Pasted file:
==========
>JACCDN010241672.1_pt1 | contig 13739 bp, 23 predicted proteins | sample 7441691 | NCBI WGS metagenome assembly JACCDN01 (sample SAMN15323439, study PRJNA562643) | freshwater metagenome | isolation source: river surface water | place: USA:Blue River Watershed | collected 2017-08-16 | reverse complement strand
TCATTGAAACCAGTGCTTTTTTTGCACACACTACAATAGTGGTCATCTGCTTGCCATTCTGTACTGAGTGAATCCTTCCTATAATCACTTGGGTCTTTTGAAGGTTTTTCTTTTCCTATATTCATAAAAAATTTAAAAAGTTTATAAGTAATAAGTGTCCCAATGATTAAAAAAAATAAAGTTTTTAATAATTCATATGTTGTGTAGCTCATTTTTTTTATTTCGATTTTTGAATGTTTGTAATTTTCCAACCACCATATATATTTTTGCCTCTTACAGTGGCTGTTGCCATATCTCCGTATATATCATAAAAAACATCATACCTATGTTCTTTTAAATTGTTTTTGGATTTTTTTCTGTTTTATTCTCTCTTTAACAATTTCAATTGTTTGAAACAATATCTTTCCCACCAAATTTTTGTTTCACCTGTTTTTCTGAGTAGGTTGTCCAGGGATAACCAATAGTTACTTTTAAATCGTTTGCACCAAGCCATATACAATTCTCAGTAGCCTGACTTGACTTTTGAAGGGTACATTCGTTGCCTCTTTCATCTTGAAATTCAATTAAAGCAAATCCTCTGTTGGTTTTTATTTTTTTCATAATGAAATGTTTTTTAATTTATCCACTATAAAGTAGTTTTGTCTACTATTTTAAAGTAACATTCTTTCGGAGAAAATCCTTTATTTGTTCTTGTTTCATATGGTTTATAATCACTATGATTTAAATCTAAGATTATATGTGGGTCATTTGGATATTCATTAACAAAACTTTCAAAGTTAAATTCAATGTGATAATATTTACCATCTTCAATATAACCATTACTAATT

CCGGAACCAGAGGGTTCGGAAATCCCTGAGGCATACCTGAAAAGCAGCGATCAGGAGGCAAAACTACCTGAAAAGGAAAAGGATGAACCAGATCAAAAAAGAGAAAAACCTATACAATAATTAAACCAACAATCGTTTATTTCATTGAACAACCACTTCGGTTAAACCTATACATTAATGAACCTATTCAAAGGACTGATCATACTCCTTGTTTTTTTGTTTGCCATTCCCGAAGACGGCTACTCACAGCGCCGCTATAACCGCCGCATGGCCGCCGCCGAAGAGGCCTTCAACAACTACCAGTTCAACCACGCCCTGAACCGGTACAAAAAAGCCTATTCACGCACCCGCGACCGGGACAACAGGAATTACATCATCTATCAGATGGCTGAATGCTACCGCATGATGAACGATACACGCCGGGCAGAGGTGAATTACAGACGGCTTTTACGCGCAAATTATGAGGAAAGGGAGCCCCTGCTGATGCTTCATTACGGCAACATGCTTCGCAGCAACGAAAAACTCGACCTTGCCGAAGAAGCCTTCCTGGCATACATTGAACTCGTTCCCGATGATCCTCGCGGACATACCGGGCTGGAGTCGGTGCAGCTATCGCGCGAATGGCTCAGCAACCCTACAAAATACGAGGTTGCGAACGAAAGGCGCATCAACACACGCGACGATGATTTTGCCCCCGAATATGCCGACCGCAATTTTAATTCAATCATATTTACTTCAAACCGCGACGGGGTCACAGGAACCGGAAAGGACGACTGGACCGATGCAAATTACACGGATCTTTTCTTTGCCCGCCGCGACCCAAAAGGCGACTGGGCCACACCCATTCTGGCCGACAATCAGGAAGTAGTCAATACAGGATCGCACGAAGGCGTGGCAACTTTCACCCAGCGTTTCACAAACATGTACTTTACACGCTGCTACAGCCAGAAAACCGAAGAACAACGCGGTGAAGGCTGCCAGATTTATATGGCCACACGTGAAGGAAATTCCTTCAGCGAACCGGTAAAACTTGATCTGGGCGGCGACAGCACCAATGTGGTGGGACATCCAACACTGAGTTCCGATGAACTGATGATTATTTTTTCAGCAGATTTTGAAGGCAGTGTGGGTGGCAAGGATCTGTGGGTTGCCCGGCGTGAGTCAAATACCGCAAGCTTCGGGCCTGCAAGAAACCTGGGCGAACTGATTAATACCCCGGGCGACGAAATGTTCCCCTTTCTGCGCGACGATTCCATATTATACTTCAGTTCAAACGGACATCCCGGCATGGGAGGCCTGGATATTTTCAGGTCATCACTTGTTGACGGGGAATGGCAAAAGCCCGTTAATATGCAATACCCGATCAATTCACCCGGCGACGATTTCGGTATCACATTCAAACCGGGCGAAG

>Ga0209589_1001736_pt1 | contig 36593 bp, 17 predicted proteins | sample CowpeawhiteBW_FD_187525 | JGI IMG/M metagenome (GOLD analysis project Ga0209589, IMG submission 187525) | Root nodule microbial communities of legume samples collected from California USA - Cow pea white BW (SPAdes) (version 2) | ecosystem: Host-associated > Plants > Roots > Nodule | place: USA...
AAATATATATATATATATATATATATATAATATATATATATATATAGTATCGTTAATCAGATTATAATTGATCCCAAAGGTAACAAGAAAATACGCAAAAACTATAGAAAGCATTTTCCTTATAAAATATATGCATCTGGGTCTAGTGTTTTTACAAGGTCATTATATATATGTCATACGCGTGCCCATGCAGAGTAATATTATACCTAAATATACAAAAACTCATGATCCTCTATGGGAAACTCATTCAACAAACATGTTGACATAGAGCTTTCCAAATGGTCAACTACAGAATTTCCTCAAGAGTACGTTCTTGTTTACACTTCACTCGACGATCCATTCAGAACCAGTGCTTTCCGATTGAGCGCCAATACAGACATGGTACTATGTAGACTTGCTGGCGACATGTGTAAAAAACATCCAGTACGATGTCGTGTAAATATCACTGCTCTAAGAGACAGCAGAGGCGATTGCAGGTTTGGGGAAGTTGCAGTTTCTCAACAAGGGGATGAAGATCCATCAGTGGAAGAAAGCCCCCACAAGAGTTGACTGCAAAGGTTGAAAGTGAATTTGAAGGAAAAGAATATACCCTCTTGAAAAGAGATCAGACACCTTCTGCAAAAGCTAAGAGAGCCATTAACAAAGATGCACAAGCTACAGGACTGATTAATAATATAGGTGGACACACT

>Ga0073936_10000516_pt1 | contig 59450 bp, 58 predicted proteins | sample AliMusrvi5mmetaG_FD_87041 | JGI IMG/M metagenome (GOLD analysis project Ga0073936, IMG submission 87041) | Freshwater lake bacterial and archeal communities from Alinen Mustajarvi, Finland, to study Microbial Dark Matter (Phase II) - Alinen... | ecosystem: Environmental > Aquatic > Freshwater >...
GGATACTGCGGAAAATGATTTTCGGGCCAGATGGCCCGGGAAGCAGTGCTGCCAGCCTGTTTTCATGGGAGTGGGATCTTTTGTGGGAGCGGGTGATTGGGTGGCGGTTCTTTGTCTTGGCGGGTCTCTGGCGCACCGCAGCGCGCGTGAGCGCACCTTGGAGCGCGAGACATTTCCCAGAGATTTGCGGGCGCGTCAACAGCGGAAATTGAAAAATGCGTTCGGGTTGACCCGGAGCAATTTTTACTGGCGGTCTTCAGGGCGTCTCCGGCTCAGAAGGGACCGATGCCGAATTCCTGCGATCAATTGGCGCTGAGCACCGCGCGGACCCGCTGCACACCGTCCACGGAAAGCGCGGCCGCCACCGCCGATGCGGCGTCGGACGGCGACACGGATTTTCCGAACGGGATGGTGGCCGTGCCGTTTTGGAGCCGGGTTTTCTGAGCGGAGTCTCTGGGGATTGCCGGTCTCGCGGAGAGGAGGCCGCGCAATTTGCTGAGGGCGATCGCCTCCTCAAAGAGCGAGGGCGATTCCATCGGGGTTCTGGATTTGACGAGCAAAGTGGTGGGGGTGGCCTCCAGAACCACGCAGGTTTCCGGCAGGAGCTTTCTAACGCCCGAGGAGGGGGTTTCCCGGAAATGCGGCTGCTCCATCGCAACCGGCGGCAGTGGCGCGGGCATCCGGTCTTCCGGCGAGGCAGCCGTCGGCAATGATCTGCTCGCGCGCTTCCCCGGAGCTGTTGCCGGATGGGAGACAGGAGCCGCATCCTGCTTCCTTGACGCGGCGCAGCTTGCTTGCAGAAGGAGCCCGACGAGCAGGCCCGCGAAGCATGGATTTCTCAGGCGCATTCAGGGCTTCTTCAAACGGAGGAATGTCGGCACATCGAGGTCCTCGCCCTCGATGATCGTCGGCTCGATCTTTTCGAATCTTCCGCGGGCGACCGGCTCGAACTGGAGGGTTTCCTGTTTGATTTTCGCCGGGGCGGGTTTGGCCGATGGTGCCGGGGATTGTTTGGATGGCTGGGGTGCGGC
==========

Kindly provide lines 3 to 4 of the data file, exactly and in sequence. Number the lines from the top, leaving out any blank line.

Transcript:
CCGGAACCAGAGGGTTCGGAAATCCCTGAGGCATACCTGAAAAGCAGCGATCAGGAGGCAAAACTACCTGAAAAGGAAAAGGATGAACCAGATCAAAAAAGAGAAAAACCTATACAATAATTAAACCAACAATCGTTTATTTCATTGAACAACCACTTCGGTTAAACCTATACATTAATGAACCTATTCAAAGGACTGATCATACTCCTTGTTTTTTTGTTTGCCATTCCCGAAGACGGCTACTCACAGCGCCGCTATAACCGCCGCATGGCCGCCGCCGAAGAGGCCTTCAACAACTACCAGTTCAACCACGCCCTGAACCGGTACAAAAAAGCCTATTCACGCACCCGCGACCGGGACAACAGGAATTACATCATCTATCAGATGGCTGAATGCTACCGCATGATGAACGATACACGCCGGGCAGAGGTGAATTACAGACGGCTTTTACGCGCAAATTATGAGGAAAGGGAGCCCCTGCTGATGCTTCATTACGGCAACATGCTTCGCAGCAACGAAAAACTCGACCTTGCCGAAGAAGCCTTCCTGGCATACATTGAACTCGTTCCCGATGATCCTCGCGGACATACCGGGCTGGAGTCGGTGCAGCTATCGCGCGAATGGCTCAGCAACCCTACAAAATACGAGGTTGCGAACGAAAGGCGCATCAACACACGCGACGATGATTTTGCCCCCGAATATGCCGACCGCAATTTTAATTCAATCATATTTACTTCAAACCGCGACGGGGTCACAGGAACCGGAAAGGACGACTGGACCGATGCAAATTACACGGATCTTTTCTTTGCCCGCCGCGACCCAAAAGGCGACTGGGCCACACCCATTCTGGCCGACAATCAGGAAGTAGTCAATACAGGATCGCACGAAGGCGTGGCAACTTTCACCCAGCGTTTCACAAACATGTACTTTACACGCTGCTACAGCCAGAAAACCGAAGAACAACGCGGTGAAGGCTGCCAGATTTATATGGCCACACGTGAAGGAAATTCCTTCAGCGAACCGGTAAAACTTGATCTGGGCGGCGACAGCACCAATGTGGTGGGACATCCAACACTGAGTTCCGATGAACTGATGATTATTTTTTCAGCAGATTTTGAAGGCAGTGTGGGTGGCAAGGATCTGTGGGTTGCCCGGCGTGAGTCAAATACCGCAAGCTTCGGGCCTGCAAGAAACCTGGGCGAACTGATTAATACCCCGGGCGACGAAATGTTCCCCTTTCTGCGCGACGATTCCATATTATACTTCAGTTCAAACGGACATCCCGGCATGGGAGGCCTGGATATTTTCAGGTCATCACTTGTTGACGGGGAATGGCAAAAGCCCGTTAATATGCAATACCCGATCAATTCACCCGGCGACGATTTCGGTATCACATTCAAACCGGGCGAAG

>Ga0209589_1001736_pt1 | contig 36593 bp, 17 predicted proteins | sample CowpeawhiteBW_FD_187525 | JGI IMG/M metagenome (GOLD analysis project Ga0209589, IMG submission 187525) | Root nodule microbial communities of legume samples collected from California USA - Cow pea white BW (SPAdes) (version 2) | ecosystem: Host-associated > Plants > Roots > Nodule | place: USA...